For most, the 1968 Masters stands out because of Roberto De Vicenzo’s wrongly signed scorecard that disqualified him and made Bob Goalby the winner. But for me and Norm Gustafson, the 1968 Masters was a battle between two wiseass college golfers and longtime tournament director Clifford Roberts.
Our plan was hatched the weekend prior when we saw Roberts on television talking about college-age kids demonstrating everywhere against the war in Vietnam. Roberts vowed that no unticketed intruders would get past the tight Masters security. We were both against the war but our interest in the Masters was born from of a love of golf and our Pennsylvania hero, Arnold Palmer.
We pulled into Augusta during the wee hours of Friday, found there were no hotel rooms to be had and drove across the river into South Carolina to find a cheap hotel only an hour from the golf course.
Early the next morning, we drove back into Augusta, saw a course and parked nearby on a sandy street in the part of town that time Augusta’s forgot. We hiked to the nearly deserted course, climbed a chain link fence and started walking toward the distant clubhouse. We had a story prepared and soon enough was telling it to a guard in a golf cart toting a shotgun.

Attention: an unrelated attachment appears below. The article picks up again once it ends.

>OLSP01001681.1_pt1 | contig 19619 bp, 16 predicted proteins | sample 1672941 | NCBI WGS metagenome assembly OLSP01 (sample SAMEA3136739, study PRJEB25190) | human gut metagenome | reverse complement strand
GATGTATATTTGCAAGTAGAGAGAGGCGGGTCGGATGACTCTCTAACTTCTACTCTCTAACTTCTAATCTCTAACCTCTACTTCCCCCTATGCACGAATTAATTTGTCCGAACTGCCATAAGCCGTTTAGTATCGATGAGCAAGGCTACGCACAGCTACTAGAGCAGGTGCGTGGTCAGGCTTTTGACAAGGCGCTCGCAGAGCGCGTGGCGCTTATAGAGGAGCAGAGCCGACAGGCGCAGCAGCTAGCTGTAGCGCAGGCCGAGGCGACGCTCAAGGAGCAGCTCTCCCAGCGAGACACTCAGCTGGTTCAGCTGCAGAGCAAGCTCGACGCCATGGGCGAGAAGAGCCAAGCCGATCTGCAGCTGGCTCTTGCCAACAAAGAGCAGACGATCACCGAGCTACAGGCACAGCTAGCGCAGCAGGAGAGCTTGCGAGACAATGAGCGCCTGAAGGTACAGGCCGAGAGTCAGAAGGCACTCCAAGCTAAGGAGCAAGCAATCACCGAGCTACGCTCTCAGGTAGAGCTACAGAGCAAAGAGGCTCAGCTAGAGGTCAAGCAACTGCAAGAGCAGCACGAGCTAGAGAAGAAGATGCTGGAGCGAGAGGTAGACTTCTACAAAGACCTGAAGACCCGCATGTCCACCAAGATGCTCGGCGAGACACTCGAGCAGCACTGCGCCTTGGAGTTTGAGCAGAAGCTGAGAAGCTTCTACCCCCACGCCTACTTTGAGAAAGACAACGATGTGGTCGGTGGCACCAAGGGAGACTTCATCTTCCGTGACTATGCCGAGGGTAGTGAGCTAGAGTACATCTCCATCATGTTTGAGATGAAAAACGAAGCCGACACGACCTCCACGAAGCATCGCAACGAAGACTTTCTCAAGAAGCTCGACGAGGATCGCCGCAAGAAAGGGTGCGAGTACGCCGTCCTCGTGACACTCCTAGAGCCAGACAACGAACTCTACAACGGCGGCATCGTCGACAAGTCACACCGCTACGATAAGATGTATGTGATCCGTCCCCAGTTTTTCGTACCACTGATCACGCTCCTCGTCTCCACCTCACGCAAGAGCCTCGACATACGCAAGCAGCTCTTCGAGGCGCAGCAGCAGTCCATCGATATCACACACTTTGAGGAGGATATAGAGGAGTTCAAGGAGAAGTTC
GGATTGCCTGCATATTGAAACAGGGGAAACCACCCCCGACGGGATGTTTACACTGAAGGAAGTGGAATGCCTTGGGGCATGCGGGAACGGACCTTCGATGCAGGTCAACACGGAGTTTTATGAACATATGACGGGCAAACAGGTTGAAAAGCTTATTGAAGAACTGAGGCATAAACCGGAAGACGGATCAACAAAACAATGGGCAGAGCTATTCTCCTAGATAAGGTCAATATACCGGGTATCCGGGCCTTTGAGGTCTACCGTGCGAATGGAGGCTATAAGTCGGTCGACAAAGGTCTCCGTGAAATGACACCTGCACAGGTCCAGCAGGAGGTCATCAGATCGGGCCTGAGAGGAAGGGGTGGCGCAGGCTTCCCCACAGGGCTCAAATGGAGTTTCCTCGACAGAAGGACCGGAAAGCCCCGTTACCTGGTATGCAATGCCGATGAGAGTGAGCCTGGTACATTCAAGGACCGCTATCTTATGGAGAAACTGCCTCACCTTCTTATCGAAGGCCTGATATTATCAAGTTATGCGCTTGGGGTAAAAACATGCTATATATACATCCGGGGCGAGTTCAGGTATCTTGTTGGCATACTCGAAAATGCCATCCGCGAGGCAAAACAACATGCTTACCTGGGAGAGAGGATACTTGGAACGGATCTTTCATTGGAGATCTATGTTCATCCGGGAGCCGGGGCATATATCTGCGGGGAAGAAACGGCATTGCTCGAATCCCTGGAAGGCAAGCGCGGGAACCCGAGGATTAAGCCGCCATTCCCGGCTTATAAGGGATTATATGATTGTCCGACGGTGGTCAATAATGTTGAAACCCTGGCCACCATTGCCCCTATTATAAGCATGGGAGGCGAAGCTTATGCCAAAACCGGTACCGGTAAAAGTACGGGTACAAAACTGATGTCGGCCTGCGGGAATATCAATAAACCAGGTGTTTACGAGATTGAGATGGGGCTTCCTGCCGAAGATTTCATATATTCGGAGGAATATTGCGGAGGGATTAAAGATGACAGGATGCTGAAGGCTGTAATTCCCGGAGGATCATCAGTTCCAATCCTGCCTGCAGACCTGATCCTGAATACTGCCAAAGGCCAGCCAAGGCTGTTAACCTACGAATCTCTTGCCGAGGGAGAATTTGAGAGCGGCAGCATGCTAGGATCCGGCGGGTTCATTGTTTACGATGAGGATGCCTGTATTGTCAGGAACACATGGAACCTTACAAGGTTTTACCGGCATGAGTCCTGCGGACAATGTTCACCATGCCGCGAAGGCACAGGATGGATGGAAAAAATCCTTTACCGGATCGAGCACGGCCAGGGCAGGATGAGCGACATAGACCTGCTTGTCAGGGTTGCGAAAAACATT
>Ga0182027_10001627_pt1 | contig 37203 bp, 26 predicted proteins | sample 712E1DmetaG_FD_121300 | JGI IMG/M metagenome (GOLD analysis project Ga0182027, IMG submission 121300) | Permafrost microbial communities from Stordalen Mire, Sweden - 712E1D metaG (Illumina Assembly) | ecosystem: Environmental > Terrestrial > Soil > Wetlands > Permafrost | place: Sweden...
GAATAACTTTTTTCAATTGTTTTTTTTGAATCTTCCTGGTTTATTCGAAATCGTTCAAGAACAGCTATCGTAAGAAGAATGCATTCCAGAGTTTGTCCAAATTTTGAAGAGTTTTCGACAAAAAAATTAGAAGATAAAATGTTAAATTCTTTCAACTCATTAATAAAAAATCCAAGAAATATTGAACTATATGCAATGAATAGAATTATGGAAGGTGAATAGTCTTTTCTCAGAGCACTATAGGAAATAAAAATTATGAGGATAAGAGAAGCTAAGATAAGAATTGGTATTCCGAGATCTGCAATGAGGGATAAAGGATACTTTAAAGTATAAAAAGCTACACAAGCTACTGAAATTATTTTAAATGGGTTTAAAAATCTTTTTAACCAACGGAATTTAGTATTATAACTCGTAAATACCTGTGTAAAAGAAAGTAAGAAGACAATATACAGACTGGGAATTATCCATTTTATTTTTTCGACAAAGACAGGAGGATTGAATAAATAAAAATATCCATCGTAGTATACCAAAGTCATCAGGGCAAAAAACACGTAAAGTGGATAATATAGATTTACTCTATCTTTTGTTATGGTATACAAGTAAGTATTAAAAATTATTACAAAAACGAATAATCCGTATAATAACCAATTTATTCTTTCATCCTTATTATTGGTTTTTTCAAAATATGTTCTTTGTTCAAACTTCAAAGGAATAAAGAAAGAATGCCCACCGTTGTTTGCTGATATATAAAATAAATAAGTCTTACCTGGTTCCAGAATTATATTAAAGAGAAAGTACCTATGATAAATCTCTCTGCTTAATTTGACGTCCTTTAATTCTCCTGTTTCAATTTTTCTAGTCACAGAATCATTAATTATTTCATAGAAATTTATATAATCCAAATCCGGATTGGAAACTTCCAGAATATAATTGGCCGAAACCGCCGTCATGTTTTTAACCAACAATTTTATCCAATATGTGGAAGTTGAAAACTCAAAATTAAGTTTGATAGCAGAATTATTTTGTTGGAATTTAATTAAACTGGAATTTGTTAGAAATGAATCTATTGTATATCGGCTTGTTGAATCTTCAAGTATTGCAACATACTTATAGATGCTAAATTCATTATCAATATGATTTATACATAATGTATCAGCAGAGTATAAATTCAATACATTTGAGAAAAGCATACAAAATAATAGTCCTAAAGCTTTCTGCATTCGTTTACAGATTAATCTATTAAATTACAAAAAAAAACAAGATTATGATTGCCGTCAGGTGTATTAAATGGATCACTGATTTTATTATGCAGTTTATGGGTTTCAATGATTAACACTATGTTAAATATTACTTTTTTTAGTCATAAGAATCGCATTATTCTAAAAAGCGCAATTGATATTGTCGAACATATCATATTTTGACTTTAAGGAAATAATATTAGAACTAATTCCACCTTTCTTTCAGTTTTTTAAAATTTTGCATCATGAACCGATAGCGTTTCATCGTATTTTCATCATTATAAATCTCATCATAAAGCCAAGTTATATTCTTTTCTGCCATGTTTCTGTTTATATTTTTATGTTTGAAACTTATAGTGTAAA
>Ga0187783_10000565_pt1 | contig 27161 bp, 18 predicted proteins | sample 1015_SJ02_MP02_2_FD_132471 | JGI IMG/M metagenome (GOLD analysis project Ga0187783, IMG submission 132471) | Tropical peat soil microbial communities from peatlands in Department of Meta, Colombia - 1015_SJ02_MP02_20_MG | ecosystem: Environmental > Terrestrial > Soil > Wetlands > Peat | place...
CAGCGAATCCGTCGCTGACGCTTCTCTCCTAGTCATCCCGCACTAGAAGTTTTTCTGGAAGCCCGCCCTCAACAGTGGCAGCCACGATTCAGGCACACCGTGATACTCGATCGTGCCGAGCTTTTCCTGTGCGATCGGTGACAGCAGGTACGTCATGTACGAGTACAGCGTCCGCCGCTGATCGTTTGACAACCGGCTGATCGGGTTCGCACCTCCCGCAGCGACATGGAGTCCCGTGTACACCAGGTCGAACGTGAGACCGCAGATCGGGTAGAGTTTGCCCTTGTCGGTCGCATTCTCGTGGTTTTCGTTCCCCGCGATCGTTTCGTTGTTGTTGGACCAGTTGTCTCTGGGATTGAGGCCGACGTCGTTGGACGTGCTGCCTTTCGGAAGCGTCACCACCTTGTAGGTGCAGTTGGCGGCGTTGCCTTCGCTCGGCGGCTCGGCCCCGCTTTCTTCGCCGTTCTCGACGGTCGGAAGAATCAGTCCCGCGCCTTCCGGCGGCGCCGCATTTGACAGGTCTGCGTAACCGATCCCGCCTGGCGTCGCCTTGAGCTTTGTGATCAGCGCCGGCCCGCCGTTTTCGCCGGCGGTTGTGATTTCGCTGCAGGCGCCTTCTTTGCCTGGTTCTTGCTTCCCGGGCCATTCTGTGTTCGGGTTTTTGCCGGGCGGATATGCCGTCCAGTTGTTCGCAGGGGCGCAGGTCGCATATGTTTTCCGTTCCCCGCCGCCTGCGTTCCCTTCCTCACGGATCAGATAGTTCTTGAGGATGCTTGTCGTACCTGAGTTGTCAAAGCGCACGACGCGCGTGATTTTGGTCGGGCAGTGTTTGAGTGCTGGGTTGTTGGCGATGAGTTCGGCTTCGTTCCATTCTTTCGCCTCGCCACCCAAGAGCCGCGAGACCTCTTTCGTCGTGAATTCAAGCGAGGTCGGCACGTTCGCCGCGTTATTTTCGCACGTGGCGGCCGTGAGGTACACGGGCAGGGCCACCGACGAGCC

“We were spotting pins for Mr. Sanders,” we told him. “Who is that?” we were asked. “Doug Sanders,” we replied, dropping the name of a well-known competitor. “Oh, you boys should be at Augusta National. This is Augusta Country Club.”
We made our way to Augusta National, parked a mile away and hiked around the perimeter of the course past an army of security until we found a break in another chain-link fence. We squeezed through it and found ourselves in thick brush on the out-of-bounds side of Rae’s Creek. From there we crawled across a log onto hallowed ground and, still concealed, lit up some rum-soaked cigars thinking the stink would ward off the bugs until the galleries started arriving and we could blend in.